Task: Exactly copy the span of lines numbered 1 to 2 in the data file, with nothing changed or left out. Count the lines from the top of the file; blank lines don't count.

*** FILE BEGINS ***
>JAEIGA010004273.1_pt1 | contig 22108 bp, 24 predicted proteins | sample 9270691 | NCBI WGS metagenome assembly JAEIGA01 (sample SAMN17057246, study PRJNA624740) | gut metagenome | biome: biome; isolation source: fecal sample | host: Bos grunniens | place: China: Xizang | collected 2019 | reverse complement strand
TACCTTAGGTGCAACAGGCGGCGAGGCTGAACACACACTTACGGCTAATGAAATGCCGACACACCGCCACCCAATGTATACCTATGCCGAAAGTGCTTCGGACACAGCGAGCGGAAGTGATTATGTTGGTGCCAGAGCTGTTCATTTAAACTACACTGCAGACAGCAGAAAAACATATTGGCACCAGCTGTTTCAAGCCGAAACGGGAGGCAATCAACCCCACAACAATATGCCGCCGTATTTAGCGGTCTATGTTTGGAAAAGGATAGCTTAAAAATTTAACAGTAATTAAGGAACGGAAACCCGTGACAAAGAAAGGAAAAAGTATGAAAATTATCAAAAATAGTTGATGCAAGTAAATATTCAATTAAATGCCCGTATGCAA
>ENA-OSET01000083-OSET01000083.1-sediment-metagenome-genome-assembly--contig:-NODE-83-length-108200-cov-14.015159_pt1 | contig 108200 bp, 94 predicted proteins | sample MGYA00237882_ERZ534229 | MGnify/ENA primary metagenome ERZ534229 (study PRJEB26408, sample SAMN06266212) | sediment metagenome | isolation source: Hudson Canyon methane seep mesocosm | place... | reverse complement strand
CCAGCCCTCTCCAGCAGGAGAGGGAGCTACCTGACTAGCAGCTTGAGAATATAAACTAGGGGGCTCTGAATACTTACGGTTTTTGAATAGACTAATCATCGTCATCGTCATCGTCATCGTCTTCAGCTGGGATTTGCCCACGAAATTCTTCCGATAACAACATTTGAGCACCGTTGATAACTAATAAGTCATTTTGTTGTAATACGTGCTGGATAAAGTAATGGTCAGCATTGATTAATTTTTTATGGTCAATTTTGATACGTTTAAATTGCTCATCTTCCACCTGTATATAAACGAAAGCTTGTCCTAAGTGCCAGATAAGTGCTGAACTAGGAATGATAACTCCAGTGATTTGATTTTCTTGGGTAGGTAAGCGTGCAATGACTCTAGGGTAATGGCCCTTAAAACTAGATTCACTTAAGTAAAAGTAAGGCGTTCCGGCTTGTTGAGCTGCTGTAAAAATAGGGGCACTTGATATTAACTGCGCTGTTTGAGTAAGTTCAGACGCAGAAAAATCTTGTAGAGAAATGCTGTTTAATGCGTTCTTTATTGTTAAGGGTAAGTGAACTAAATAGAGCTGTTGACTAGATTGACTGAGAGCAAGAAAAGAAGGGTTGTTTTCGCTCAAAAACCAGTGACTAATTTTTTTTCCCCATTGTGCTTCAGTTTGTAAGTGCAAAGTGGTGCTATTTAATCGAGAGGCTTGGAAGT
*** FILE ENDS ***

>JAEIGA010004273.1_pt1 | contig 22108 bp, 24 predicted proteins | sample 9270691 | NCBI WGS metagenome assembly JAEIGA01 (sample SAMN17057246, study PRJNA624740) | gut metagenome | biome: biome; isolation source: fecal sample | host: Bos grunniens | place: China: Xizang | collected 2019 | reverse complement strand
TACCTTAGGTGCAACAGGCGGCGAGGCTGAACACACACTTACGGCTAATGAAATGCCGACACACCGCCACCCAATGTATACCTATGCCGAAAGTGCTTCGGACACAGCGAGCGGAAGTGATTATGTTGGTGCCAGAGCTGTTCATTTAAACTACACTGCAGACAGCAGAAAAACATATTGGCACCAGCTGTTTCAAGCCGAAACGGGAGGCAATCAACCCCACAACAATATGCCGCCGTATTTAGCGGTCTATGTTTGGAAAAGGATAGCTTAAAAATTTAACAGTAATTAAGGAACGGAAACCCGTGACAAAGAAAGGAAAAAGTATGAAAATTATCAAAAATAGTTGATGCAAGTAAATATTCAATTAAATGCCCGTATGCAA